St. Croix’s south shore could soon be home to the Caribbean basin’s largest shipyard, employing thousands of highly skilled Crucians, officials said Monday.
The Bryan administration and private partners plan to hire shipbuilding industry experts from around the globe to study the potential size of the project, said Anthony Weeks, managing director of the St. Croix Economic Development Initiative. Depending on the feasibility study’s results, the shipyard would require a minimum of 550 workers to build and employ a permanent workforce of up to 2,000, he said.
The pandemic upended the world’s shipyards, which normally run on very tight schedules for precision ship repairs. The backlogs are still being felt and have contributed to the ongoing global supply-chain issues, said Weeks, whom Gov. Albert Bryan Jr. appointed as a special economic envoy.
Commercial freighters, military vessels, and even smaller cruise ships in need of repair are all potential customers, he said.
“The military has over 335 ships that are backlogged that need to be repaired. And they don’t have the infrastructure, and they don’t have the manpower,” Weeks said. “There are literally 14,000 vessels passing through this region on a yearly basis. And these ships need to be repaired and maintained.”
Rather than a giant trench where ships are floated in and then the water removed, known as a graving dock, the St. Croix project would be a floating dry dock, Weeks said. The actual infrastructure would be at sea and submerged when a ship in need of repairs approached. When in position, the floating dry dock rises again with the ship now inside. Seawater is drained, exposing the entirety of the hull.
No specific area in St. Croix has been ruled out for the project location, but the refinery site on the south shore is ideal, Weeks said.
The refinery is capable of creating the low-sulfur fuel international maritime regulations have required large ships to use since 2020, he said. Being able to refuel and make light repairs in St. Croix could potentially expand cruise itineraries as well, making the south shore a strategic port of call.
The USVI government would likely be partnering with marine services specialists PetroMar International and Global Engagement Support Services, which provides freighting and storage services in Florida and industrial valve repair in St. Croix.
Weeks thought the feasibility study would be complete before winter.
The project could work in partnership with the Northeast Maritime Institute, a Massachusetts-based nautical college. Eric Dawicki, the school’s president, said in February that he wanted to build a satellite school in Christiansted by 2024. In the meantime, he hoped to find scholarship money to send two Crucian students a year to his New England college.
Dawicki and other maritime experts signed a memorandum of agreement with Bryan in February to explore creating a USVI open registry with the goal of positioning the territory as a hub for regional shipping. This would mean foreign-owned commercial vessels could register in the USVI.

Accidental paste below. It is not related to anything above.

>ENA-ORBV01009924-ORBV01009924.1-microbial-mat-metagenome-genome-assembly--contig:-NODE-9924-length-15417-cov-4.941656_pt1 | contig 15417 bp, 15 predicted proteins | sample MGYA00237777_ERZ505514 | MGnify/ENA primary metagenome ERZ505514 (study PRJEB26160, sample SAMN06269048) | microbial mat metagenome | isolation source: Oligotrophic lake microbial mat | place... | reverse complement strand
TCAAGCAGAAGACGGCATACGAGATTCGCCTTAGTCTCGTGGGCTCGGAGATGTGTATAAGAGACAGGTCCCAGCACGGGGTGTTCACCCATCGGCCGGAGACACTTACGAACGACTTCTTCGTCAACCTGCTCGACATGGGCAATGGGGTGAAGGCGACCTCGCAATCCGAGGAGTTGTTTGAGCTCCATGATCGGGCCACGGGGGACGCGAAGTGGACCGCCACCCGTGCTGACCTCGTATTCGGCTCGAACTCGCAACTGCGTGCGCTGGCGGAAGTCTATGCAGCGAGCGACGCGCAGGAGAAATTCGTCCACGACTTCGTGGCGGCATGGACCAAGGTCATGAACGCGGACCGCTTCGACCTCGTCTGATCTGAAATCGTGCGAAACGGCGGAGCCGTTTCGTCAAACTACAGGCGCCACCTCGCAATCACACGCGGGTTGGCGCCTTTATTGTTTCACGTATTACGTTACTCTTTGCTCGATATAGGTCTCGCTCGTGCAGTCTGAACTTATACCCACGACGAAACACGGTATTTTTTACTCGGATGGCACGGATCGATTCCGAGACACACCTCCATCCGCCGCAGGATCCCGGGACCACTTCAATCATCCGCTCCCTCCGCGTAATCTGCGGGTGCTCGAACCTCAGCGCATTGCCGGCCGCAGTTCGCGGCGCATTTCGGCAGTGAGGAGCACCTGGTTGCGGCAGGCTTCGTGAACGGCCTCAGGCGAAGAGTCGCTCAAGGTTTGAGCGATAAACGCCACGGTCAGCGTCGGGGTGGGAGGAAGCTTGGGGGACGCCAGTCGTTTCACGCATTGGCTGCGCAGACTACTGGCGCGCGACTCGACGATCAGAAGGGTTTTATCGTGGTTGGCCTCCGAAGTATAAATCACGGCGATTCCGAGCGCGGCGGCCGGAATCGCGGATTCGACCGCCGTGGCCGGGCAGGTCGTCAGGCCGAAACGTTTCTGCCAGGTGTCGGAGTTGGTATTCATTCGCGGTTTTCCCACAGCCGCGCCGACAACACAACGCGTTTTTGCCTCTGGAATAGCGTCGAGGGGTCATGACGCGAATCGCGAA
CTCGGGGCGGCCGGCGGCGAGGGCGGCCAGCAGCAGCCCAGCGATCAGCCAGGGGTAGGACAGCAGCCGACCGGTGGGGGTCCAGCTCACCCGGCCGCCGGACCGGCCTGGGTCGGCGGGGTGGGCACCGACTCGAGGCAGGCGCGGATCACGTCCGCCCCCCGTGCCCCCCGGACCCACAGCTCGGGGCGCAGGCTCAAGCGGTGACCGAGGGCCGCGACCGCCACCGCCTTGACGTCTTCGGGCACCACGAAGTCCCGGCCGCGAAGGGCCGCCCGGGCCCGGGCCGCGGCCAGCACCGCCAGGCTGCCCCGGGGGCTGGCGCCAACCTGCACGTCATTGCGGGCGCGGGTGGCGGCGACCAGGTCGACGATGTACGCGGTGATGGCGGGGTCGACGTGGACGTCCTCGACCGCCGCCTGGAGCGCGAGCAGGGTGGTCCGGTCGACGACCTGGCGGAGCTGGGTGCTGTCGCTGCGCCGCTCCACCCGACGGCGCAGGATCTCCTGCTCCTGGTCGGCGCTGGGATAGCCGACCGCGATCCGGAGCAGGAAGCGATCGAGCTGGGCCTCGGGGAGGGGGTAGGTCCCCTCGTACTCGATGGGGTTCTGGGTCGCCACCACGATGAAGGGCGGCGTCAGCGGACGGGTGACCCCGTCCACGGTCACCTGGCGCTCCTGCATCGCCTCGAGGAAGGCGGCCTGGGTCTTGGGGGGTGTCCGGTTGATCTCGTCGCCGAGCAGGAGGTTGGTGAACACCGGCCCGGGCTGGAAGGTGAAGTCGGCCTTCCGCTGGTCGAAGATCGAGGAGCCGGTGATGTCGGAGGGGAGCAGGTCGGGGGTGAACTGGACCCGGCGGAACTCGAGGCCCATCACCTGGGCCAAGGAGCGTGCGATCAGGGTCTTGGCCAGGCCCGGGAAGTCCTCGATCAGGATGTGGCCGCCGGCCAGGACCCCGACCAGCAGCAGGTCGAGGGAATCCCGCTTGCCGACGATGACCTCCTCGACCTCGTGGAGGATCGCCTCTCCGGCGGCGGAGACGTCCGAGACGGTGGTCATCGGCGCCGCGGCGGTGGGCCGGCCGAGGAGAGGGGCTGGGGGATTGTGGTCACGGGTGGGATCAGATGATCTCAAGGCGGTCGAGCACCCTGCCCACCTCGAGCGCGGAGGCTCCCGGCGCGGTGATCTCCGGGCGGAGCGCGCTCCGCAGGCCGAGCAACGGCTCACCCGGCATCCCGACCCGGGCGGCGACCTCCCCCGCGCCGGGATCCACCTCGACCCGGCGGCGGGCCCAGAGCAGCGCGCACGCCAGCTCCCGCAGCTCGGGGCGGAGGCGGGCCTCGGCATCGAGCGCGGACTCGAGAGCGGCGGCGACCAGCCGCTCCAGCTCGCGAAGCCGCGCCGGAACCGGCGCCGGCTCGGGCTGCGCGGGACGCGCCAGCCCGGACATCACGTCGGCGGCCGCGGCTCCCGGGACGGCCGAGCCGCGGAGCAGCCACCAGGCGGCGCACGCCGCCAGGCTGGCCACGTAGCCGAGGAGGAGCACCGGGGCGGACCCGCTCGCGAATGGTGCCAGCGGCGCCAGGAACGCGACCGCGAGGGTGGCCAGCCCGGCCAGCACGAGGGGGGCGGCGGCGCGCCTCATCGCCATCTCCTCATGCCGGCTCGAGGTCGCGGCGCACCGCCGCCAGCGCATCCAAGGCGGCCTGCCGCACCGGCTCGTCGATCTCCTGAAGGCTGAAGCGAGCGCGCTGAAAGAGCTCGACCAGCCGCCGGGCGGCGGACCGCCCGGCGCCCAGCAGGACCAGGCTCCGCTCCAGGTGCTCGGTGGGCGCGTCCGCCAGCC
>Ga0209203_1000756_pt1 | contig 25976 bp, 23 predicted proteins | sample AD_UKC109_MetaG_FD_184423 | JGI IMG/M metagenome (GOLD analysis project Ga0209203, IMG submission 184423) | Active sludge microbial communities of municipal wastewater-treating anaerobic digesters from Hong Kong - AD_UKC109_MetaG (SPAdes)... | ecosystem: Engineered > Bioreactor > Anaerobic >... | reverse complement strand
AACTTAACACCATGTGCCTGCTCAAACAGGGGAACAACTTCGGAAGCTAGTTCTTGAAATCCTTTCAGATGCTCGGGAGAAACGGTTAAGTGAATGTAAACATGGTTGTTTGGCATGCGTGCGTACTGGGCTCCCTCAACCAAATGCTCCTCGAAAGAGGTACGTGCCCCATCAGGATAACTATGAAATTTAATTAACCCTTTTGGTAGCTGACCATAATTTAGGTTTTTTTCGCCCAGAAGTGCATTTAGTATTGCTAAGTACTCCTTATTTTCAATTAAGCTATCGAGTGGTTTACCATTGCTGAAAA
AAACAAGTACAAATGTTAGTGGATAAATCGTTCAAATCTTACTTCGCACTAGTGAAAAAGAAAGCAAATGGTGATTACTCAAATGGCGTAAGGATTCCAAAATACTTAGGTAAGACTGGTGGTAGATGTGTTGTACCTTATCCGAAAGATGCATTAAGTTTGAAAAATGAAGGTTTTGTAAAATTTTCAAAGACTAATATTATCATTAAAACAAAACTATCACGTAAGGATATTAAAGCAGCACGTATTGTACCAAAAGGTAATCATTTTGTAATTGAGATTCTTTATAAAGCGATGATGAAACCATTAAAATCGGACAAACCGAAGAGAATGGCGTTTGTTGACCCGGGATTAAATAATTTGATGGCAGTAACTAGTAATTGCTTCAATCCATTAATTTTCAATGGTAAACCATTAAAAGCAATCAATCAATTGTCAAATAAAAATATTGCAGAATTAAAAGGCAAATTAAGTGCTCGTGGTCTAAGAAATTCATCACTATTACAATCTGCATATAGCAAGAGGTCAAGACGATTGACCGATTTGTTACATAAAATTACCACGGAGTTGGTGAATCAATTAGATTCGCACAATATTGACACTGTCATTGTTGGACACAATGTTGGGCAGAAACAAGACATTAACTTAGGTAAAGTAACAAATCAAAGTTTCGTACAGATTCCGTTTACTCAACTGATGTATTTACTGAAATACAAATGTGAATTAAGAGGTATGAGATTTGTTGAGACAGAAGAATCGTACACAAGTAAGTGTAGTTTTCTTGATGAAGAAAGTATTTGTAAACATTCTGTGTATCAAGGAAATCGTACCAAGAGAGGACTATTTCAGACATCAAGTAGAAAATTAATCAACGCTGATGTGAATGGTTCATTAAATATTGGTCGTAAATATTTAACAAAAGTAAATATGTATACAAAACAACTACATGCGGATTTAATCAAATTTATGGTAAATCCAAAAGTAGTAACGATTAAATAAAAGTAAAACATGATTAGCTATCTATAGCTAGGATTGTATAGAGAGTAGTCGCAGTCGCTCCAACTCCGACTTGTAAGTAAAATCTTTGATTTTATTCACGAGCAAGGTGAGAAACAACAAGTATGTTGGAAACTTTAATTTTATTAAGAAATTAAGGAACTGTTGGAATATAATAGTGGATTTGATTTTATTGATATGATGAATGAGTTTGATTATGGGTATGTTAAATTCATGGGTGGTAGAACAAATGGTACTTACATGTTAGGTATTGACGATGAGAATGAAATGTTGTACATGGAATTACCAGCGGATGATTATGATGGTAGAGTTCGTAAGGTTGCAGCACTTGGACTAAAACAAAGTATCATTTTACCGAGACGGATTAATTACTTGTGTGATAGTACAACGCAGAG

International law requires shipowners to register their vessels with a country known as the ship’s flag state. The shipowners and operators must follow that country’s laws in addition to other international maritime rules. Some countries require the ship to be built in one of their yards or to be owned and majority crewed by their citizens and residents. Countries that don’t have these hurdles are called open-registry states. Most cruise ships, container vessels, and oil tankers adopt this so-called flag of convenience, registering in a country with minimal oversight, low-or-no income taxes, and loose environmental and labor laws.
Globally, 42 countries offer flags of convenience, according to the International Transport Workers’ Federation. In our area, the list includes Antigua and Barbuda, Bahamas, Barbados, Belize, Bermuda, Cayman Islands, Curacao, Honduras, Panama, St. Kitts and Nevis, and St. Vincent.
Maritime labor groups decry open registries as a way for ship owners to save money by ignoring workers’ rights. Advocates of the proposed USVI open registry insist the flag of convenience would demand adherence to U.S. laws.
The flag state is responsible for inspecting ships and working conditions aboard them to make sure they meet international safety regulations, like Safety Of Life At Sea, environmental rules over smoke and fluid emissions, and working conditions for seafarers. Ships must also meet the regulations of their classification society, non-governmental organizations that ensure ships are built and maintained properly. Failure for flag states to properly manage their ships, leaning on classification society inspections alone, can lead to disaster.